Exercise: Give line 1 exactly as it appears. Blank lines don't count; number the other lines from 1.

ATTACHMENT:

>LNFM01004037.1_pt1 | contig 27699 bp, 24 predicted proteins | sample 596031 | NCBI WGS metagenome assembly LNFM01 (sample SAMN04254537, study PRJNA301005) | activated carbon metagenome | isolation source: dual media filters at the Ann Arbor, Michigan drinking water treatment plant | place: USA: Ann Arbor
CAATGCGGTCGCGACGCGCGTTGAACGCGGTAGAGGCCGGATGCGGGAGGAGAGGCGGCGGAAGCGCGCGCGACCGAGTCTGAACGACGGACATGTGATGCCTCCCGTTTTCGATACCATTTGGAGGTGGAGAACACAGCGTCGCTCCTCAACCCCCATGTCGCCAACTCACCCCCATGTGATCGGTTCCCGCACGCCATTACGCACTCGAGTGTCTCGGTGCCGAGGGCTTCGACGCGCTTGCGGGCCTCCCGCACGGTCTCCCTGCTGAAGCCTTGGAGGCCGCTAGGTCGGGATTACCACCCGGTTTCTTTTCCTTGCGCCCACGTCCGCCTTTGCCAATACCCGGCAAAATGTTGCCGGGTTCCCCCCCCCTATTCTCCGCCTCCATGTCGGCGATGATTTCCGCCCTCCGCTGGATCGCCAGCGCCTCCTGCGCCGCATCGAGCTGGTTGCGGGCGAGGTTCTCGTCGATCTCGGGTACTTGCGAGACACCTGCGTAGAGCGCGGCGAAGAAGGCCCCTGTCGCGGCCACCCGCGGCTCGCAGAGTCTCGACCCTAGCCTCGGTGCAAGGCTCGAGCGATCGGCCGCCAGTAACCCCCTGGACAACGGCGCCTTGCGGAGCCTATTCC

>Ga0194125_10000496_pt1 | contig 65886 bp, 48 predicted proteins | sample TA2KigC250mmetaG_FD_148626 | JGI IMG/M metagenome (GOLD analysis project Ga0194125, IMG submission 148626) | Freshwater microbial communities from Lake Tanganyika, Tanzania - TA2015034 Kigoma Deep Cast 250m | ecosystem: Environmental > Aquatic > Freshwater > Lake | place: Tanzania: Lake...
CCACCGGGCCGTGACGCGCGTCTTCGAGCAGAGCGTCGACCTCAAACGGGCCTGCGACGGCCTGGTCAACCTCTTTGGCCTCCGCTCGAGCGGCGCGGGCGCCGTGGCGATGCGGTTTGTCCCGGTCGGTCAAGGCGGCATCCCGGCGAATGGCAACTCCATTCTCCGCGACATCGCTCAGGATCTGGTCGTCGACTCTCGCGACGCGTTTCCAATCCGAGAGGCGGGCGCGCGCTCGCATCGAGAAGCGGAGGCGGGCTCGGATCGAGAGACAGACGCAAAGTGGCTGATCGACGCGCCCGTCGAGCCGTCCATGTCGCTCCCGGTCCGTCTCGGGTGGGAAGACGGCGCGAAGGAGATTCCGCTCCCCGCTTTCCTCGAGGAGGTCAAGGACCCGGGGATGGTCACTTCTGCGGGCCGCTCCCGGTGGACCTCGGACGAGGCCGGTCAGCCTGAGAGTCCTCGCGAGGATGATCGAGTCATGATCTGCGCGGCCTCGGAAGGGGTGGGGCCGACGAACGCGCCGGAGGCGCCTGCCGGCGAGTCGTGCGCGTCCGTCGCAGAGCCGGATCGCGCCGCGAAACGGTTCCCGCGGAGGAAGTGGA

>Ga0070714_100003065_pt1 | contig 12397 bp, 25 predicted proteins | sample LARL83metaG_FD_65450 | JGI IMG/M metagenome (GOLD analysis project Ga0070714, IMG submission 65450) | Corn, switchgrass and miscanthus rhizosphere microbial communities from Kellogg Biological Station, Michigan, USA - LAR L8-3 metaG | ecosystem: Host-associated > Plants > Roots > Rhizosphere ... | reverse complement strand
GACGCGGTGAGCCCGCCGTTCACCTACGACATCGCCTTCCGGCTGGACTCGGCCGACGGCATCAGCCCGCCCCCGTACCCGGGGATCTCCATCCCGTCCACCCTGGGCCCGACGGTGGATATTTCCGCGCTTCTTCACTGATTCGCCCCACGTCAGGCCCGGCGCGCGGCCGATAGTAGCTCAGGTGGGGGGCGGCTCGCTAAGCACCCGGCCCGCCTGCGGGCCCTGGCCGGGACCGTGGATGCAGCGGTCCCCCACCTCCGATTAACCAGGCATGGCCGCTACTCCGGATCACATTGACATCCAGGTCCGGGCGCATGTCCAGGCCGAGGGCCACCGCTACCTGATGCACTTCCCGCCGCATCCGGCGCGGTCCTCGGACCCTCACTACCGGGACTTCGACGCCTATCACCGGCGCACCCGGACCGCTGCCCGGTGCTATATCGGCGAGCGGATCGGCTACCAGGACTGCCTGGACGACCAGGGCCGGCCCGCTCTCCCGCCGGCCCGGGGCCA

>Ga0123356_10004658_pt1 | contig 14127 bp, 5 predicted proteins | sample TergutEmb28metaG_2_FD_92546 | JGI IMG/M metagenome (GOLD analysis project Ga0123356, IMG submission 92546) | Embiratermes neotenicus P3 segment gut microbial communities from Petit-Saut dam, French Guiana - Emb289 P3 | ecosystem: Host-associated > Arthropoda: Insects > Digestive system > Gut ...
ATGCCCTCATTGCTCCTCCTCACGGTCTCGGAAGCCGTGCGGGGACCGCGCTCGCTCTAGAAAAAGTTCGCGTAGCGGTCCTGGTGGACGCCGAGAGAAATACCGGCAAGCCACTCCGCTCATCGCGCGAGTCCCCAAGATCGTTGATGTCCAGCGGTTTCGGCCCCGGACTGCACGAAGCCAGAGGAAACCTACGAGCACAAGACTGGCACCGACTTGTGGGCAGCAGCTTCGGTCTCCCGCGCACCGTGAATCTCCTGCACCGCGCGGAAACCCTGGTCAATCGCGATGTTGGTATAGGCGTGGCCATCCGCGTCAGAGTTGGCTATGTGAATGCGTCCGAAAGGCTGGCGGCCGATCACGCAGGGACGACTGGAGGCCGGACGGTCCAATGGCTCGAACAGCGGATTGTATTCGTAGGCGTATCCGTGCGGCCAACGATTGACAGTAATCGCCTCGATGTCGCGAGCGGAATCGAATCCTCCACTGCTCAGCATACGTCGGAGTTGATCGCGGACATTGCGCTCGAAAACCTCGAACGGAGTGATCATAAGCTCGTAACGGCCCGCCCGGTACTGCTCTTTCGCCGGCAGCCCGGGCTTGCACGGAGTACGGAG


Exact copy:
>LNFM01004037.1_pt1 | contig 27699 bp, 24 predicted proteins | sample 596031 | NCBI WGS metagenome assembly LNFM01 (sample SAMN04254537, study PRJNA301005) | activated carbon metagenome | isolation source: dual media filters at the Ann Arbor, Michigan drinking water treatment plant | place: USA: Ann Arbor